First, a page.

Fluffy Gluten-Free Waffles

Gluten-Free Waffles

This recipe is a modified version of the one that Iris over at the Daily Dietribe came up with.  I am indebted to her extensive experimentation.  Jul, who eats only gluten-free foods, is also indebted.  And the Pie and Cait are just full.

Iris has experimented enough that she knows which flours will do what, so I followed her advice and used a combination of almond flour and brown rice flour.

Gluten-Free Waffles

Take 1 1/4 cups of the flour and whisk it together with 1/2 cup starch (potato works best but I used corn starch because I can’t find it here), 2 teaspoons baking powder, and 2 tablespoons granulated sugar.

Gluten-Free Waffles

In another, larger bowl, whisk together 1/4 cup unsweetened applesauce, 2 tablespoons melted butter, and between 1/2 and 1 3/4 cups buttermilk (the amount will depend on what kind of flour you are using.  Here I used about 3/4 cup).

Gluten-Free Waffles

For a dairy-free version (and this is already egg-free), you can use 2 tablespoons vegetable oil instead of butter, and instead of the buttermilk you could go for coconut milk.

Gluten-Free Waffles

Add the dry ingredients to the wet ingredients and stir until combined.  Add more liquid, if necessary, a little bit at a time.  If you are making waffles, you’ll want your batter to be a little thicker, while with pancakes you’ll want it a bit runnier.

Gluten-Free Waffles

Then you just pour the batter into a pan or smooth it into a waffle iron and you’re all set. I loved how this was just as simple as making regular buttermilk waffles and took no time at all.

Gluten-Free Waffles

These came out a little darker than I was expecting but they were lovely and crisp, even after I left them to warm in the oven.   Just make sure to spray your waffle iron or your pan frequently or they will stick.

Gluten-Free Waffles

Simple Chocolate Pudding

It is one of my goals while doing this blog to perfect puddings and custards from scratch.  We have already seen the panna cotta I made last summer, as well as the custardy mixture that went into the vanilla ice cream at Thanksgiving, and the custardy failure during the making of my birthday cake.  Here I thought I would dial it down a notch and go with a simple chocolate pudding.  The process is relatively easy, though you have to pay close attention, and all it needs is a few hours in the refrigerator to encourage you to chocolate gluttony.  This recipe (adapted only slightly) comes out of The Joy of Cooking (1997), as all classic recipes should.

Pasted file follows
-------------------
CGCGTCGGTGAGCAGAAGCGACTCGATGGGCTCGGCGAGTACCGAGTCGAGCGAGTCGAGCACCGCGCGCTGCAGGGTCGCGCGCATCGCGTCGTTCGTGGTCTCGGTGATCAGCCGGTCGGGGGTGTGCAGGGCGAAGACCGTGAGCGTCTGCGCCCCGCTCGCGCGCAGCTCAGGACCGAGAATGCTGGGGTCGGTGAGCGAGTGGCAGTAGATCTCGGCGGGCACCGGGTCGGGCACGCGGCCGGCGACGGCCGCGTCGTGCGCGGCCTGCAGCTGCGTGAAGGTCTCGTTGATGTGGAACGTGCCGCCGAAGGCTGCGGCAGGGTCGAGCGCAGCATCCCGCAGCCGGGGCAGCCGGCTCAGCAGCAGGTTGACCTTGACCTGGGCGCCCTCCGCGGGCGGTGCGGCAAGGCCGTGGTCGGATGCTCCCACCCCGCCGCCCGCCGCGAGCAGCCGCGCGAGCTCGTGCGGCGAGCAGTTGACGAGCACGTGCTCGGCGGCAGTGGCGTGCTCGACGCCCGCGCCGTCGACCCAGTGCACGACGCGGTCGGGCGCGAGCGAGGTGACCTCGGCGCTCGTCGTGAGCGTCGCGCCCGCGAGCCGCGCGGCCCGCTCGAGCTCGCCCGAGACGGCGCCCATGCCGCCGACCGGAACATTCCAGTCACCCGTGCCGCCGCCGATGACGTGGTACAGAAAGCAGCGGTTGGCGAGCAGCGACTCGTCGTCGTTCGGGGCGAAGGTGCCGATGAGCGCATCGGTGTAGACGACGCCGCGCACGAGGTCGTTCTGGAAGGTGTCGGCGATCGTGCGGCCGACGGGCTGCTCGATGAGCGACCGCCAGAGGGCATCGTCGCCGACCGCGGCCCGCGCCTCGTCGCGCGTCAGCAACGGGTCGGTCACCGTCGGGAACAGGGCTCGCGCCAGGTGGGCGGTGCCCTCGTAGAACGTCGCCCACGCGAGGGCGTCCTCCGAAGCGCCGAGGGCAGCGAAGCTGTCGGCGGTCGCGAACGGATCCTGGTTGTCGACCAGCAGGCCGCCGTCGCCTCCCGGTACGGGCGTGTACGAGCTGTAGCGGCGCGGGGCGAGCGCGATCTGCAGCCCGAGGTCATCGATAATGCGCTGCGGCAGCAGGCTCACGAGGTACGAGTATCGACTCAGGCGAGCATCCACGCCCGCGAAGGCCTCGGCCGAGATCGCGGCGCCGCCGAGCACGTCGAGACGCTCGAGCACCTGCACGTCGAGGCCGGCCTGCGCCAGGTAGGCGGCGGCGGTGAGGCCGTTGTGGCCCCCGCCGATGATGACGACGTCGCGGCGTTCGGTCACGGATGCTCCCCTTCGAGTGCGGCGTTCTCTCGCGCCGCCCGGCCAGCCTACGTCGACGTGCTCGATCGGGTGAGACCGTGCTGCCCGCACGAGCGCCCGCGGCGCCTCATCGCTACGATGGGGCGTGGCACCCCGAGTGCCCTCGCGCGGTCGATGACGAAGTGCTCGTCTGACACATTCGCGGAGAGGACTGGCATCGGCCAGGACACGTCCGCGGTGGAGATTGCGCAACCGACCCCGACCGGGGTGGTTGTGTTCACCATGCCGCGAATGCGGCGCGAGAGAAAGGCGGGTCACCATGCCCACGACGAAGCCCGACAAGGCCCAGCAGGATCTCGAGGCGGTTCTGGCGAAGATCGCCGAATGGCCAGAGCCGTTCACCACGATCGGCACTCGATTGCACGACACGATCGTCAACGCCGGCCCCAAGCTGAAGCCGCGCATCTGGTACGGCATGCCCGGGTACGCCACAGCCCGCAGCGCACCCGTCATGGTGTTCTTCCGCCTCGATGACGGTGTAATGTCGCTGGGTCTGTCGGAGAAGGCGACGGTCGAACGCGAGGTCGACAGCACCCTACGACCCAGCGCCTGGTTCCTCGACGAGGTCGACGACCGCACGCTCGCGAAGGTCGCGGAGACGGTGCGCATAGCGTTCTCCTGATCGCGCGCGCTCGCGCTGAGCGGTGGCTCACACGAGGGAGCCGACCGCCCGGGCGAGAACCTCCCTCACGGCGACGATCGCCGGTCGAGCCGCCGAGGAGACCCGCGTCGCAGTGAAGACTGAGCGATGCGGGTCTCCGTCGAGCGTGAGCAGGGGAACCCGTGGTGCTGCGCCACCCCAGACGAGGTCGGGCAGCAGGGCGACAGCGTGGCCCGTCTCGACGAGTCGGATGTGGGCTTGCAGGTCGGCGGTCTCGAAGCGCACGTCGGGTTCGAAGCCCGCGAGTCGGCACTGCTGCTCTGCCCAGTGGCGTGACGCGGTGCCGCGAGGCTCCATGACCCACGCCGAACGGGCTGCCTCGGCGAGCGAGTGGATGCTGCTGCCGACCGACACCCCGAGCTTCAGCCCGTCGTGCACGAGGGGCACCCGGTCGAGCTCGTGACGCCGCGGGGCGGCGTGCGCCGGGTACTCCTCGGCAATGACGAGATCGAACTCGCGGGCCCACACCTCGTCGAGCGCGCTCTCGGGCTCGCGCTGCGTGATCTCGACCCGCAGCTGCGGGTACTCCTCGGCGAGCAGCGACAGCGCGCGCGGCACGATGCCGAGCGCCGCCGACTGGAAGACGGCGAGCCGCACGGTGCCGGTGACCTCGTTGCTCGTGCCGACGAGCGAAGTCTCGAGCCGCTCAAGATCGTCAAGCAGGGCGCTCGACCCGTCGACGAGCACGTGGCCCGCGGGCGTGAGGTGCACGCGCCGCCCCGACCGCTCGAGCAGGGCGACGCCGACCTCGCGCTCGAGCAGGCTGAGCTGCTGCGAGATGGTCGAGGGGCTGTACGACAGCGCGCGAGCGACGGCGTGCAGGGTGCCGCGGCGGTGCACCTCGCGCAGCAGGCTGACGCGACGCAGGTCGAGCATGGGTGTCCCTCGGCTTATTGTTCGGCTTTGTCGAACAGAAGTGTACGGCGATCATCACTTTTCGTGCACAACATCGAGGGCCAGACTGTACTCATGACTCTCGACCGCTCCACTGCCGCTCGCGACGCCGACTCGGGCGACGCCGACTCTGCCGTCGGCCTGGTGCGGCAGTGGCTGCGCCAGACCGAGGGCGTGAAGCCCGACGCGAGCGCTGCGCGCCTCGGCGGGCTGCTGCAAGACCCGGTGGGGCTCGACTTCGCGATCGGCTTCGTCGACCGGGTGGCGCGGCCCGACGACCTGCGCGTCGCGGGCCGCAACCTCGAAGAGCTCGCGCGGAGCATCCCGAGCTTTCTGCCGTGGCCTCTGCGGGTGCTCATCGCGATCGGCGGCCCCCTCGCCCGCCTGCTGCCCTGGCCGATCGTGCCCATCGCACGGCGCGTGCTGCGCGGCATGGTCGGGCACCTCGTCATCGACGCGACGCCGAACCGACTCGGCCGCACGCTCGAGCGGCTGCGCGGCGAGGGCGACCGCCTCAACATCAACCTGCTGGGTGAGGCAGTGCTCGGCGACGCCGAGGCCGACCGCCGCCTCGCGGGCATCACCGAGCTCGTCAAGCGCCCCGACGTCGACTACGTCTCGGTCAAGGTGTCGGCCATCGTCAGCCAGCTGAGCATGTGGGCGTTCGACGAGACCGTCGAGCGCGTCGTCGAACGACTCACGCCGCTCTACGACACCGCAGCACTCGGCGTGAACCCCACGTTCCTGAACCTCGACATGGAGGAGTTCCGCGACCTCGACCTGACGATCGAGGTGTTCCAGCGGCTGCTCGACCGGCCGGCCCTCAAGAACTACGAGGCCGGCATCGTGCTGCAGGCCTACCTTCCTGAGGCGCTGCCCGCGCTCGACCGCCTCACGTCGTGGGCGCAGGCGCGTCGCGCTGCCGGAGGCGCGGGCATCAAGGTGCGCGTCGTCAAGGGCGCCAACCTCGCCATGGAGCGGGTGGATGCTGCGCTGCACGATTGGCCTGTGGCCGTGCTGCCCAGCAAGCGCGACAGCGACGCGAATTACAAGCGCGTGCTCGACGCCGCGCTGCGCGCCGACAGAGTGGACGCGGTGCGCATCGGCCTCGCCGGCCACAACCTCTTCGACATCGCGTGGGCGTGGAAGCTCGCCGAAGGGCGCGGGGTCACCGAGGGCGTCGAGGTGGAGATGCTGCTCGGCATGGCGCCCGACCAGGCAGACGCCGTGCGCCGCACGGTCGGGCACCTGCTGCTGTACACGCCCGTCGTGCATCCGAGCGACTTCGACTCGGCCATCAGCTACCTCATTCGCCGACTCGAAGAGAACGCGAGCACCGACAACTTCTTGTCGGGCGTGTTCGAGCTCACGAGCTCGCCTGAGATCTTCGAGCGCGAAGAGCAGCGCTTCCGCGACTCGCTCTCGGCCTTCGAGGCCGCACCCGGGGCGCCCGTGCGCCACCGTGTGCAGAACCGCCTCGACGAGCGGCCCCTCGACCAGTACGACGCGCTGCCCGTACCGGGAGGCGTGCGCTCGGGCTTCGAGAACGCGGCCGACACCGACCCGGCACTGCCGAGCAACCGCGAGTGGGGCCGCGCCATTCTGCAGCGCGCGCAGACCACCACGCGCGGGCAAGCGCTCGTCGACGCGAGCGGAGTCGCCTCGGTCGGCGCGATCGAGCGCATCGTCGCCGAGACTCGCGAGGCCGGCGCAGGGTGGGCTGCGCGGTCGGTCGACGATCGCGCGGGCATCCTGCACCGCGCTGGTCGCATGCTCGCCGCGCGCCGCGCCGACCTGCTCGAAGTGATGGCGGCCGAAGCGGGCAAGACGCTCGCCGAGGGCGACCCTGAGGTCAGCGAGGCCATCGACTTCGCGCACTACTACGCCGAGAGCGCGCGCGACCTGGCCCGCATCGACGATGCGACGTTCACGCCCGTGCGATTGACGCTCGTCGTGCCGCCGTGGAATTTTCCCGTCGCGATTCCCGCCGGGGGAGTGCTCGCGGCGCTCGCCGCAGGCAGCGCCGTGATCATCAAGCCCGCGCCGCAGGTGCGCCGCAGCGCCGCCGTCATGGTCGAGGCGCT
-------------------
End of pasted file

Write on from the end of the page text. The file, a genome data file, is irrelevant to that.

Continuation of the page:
In preparation, finely chop 2oz bittersweet or semisweet chocolate.  Set that aside.

In a bowl, drop 3 tablespoons corn starch.

Slowly add 1/4 cup milk (the fat percentage is up to you, as it’s the starch that makes the pudding thick), stirring until you create a smooth paste.  Set that aside as well.

In a heavy saucepan, whisk thoroughly together 1/2 cup granulated sugar, 1/3 cup plus 1 tablespoon unsweetened cocoa, and a pinch of salt.Gradually stir in 1/3 cup warm water, making a smooth, runny paste.Bring to a boil over medium heat, making sure to stir constantly.

Remove from the heat and pour in your chopped chocolate.  Stir until melted and smooth.

Then stir in 1 3/4 cups milk (again, the fat percentage is up to you — I used 1%MF).

Stir in your cornstarch milk paste.

Stirring constantly, cook over medium heat until the mixture begins to thicken. 

Reduce the heat to low and bring to a simmer, then cook for a further minute.  Remove it from the heat and add in 2 teaspoons vanilla extract, then pour the hot pudding into 4 or 5 ramekins or pudding cups.  If you don’t want a skin to form, immediately place a piece of plastic wrap directly on the pudding surface.  I like the skin, so I left it as is.  Refrigerate your pudding for at least 2 hours before serving, and up to 2 days.

I served this version with some finely grated dark chocolate and fresh raspberries.  You could also serve it with whipped cream.  Nothing beats pudding.